What's Involved in Converting to Judaism

a. It is a process to which a soul feels internally called.

b. This feeling may rise and fall, or ultimately abate. It may turn out that your soul needed to learn about Judaism, experience it and then return to another tradition or move on to another religion, no religion, or a different denominational context. There will be no hard feelings about this among your teachers, soul journeys vary in every life time.

c. Converstion involves a minimum of a year of study and engagement with the core practices of living as a Jew. During this time you will:

Need to join or form a Jewish group with which to pray and celebrate Shabbat and holidays.

To acquire ritual items such as Shabbat candlesticks, a tallit, a Kiddush cup, mezuzot, and for some, tefillin and gradually incorporate these into your life and practice

To become familiar with Jewish history (I recommend the Abba Eban CD/video tape set “The History of the Jews” and visits to Jewish museums.)

To develop the ability to read prayer book Hebrew and become comfortable with the flow of Sabbath services and to take gradually take on morning and bed time Jewish spiritual practices.

To celebrate the holidays with mentors and begin to invite people for Shabbat at your home.

d. You will need to find a rabbi to be your sponsor, to help you prepare and to organize formal proceedings for you when appropriate. Usually the sponsoring rabbi will be your tutor, other arrangements can apply.

d. When you feel that you are Jewish and the rabbi who is sponsoring you feels you are prepared to enter Jewish life with integrity, a series of rituals commence to enter you into the Jewish people and our covenant with G*d.

e. Selection of your Jewish name. Your spiritual parents will become Abraham and Sarah, according to tradition, your Hebrew or Yiddish name will be affixed to theirs in the traditional formulation for calling a person to the Torah or a life cycle event or as a witness to a religious document: for example: Hannah bat Avraham v’Sarah

f. Meeting with a three member a rabbinic panel to whom you will tell the story of your Jewish journey. They will have questions for you and on rare occasions will ask a person to engage in further study and return at another time. Generally, this Bet Din, “house of justice” gathering is warm, sincere, and welcoming. Those who participate are pre-screened and selected by your sponsoring rabbi, who tells them the short version of your story and why s/he believes you are ready.

g. For males: circumcision.

This requires general anesthesia for adult males and a day of rest afterward. For males who had a surgical circumcision prior to becoming Jewish, a topic anesthetic is applied by a mohel (expert at ritual circumcision) and a tiny drop of blood is drawn as a symbol of the covenant. “May no blood ever be spilled in your name or because of your actions in life every again and when you look down may you always remember to engage your organ of creation with ethics and lovingkindness.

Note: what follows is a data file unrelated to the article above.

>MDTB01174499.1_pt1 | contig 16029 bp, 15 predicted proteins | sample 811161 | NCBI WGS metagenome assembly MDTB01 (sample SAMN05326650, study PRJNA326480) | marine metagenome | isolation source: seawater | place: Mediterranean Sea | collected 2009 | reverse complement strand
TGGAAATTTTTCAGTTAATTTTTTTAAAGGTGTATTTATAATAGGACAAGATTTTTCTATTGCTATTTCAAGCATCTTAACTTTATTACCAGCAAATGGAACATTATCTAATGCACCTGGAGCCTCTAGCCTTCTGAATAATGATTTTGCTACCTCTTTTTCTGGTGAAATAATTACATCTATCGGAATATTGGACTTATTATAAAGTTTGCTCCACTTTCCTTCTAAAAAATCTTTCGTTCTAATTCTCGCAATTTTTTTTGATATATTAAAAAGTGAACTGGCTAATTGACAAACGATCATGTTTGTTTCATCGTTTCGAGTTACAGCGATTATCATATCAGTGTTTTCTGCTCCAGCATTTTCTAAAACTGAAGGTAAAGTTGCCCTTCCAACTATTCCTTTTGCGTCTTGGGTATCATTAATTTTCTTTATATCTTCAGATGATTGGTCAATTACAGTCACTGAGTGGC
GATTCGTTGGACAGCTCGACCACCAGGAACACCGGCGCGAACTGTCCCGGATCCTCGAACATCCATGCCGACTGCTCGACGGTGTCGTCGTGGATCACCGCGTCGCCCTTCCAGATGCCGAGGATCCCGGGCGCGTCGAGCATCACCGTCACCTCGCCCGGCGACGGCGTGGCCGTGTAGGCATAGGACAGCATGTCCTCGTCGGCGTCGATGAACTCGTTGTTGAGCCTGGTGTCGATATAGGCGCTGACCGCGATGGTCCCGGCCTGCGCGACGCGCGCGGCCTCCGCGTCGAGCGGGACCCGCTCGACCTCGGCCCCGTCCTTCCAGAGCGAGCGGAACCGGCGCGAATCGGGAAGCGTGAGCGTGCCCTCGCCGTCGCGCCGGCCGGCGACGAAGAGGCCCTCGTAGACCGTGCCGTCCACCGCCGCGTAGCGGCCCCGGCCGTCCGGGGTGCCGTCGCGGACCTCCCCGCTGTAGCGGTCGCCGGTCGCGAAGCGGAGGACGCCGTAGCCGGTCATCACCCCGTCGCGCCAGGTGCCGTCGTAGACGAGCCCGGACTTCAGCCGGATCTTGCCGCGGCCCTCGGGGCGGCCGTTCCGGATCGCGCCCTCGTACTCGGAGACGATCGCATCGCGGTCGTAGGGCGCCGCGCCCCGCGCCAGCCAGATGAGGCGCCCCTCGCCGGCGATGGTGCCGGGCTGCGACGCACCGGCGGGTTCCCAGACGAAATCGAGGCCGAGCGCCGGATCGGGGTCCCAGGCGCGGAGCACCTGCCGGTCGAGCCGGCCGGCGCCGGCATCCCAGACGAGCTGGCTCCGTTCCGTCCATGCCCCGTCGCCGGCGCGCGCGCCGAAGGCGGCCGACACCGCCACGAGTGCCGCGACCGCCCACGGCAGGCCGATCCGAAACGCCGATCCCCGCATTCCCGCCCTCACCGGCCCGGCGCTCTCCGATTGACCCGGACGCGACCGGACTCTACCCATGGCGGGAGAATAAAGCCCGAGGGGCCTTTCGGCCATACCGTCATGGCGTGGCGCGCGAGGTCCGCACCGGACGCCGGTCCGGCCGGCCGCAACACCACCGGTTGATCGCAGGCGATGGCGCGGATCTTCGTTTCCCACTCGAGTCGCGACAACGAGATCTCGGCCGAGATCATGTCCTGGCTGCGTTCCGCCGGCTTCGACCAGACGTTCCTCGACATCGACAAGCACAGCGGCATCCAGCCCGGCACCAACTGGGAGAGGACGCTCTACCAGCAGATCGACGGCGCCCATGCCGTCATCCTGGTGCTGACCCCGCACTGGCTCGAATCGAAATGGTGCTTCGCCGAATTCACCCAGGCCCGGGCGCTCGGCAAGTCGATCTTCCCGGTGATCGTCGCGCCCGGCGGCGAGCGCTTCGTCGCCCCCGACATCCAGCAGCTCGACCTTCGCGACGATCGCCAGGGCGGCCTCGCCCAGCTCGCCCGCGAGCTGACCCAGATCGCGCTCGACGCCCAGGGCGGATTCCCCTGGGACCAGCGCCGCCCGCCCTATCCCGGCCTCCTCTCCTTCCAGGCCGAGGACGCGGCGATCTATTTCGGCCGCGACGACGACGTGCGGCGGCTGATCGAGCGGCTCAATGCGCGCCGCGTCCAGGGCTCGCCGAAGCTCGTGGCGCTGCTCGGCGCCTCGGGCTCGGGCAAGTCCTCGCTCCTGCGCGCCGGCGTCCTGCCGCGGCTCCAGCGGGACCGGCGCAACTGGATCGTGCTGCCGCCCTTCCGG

As the sages say in the Talmud, “The blood of a woman is the wine of life,” so for women no additional physical change is involved.

h. Rebirthing in a process called mikveh, immersion in a living body of water, a lake, river, sea, ocean or indoor facility reserved for this purpose combining city water with rain water. Here, your body completely disrobed, your soul releases anything lingering from earlier in your life that could obstruct the fullness of your new identity as a Jew. You are welcome to bring a dear friend with you for this part of the process. Many report experiencing completion when they emerge from immersing and saying the blessing. Some report feeling welcomed or surrounded by the souls of ancestors gone, present and yet to be.

i. You will give a donation of funds to the Jewish organization of your choice in honor of your conversion and encourage those who will celebrate this occasion with you to do so for the same reason, that something in the world outside of you will change in a positive way along with your inner transition.

j. You will receive a document signed by all of the rabbis on your bet din, certifying your conversion. Keep this in a bank vault, it is a legal document that might be asked for under a variety of circumstances in your life. For example, immigrating to Israel, proving you or your children are Jewish.

k. You will appear before your religious community, be it a havurah or congregation, and lead them in the Shema and V’ahavtah prayers and come up for an aliyah at the Torah. At that aliyah the affixing of your Jewish sacred name will be completed as you engage in the mitzvah of witnessing the reading of the Torah as a full member of the Jewish people.

l. Party Hearty! A seudah shel mitzvah, meal involving the minyan of your life is held in celebration of your transition. Often this is a desert reception after Shabbat services, or held in a private home among your friends and loved ones.